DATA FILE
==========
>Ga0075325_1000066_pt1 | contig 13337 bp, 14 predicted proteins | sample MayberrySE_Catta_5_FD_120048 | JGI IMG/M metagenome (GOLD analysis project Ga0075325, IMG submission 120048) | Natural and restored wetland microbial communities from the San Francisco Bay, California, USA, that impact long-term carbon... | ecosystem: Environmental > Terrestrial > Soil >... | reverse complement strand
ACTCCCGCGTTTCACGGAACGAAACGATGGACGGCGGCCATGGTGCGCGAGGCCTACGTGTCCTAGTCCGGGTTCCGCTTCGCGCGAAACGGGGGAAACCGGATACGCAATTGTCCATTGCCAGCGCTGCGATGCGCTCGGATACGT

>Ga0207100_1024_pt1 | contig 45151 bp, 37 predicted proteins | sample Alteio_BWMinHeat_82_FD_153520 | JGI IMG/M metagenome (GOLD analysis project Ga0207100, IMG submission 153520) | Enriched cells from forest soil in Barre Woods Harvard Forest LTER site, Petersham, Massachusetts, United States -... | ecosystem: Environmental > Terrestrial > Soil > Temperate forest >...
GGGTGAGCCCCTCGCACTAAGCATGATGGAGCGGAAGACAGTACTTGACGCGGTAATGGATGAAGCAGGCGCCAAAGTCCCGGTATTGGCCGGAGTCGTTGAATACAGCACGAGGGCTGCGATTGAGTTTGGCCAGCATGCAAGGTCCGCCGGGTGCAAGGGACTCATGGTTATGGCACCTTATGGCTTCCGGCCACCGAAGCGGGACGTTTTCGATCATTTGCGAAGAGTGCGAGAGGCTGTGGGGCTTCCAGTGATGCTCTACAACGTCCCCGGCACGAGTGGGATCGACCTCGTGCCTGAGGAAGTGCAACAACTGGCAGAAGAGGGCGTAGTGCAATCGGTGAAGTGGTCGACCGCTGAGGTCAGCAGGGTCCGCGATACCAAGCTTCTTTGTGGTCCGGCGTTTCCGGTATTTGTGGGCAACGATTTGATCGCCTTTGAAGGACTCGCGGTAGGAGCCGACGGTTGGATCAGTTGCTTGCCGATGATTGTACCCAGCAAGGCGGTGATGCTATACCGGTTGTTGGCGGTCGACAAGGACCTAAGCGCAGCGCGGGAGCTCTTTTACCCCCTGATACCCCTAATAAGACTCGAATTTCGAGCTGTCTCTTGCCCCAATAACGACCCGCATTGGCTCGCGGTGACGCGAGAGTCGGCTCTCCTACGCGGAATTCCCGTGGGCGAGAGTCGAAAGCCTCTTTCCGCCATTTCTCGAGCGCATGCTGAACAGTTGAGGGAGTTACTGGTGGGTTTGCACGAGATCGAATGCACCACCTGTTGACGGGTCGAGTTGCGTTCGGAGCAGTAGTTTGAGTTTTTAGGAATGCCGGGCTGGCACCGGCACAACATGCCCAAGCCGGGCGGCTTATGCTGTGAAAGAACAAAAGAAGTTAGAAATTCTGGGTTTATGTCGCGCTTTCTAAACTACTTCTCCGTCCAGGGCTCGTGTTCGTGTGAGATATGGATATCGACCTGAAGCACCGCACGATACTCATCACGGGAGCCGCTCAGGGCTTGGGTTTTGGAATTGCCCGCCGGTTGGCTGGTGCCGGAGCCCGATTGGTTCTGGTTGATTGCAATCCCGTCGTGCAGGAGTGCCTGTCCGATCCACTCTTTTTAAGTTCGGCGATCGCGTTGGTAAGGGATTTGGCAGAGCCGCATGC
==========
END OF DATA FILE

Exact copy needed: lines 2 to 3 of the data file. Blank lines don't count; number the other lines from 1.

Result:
ACTCCCGCGTTTCACGGAACGAAACGATGGACGGCGGCCATGGTGCGCGAGGCCTACGTGTCCTAGTCCGGGTTCCGCTTCGCGCGAAACGGGGGAAACCGGATACGCAATTGTCCATTGCCAGCGCTGCGATGCGCTCGGATACGT

>Ga0207100_1024_pt1 | contig 45151 bp, 37 predicted proteins | sample Alteio_BWMinHeat_82_FD_153520 | JGI IMG/M metagenome (GOLD analysis project Ga0207100, IMG submission 153520) | Enriched cells from forest soil in Barre Woods Harvard Forest LTER site, Petersham, Massachusetts, United States -... | ecosystem: Environmental > Terrestrial > Soil > Temperate forest >...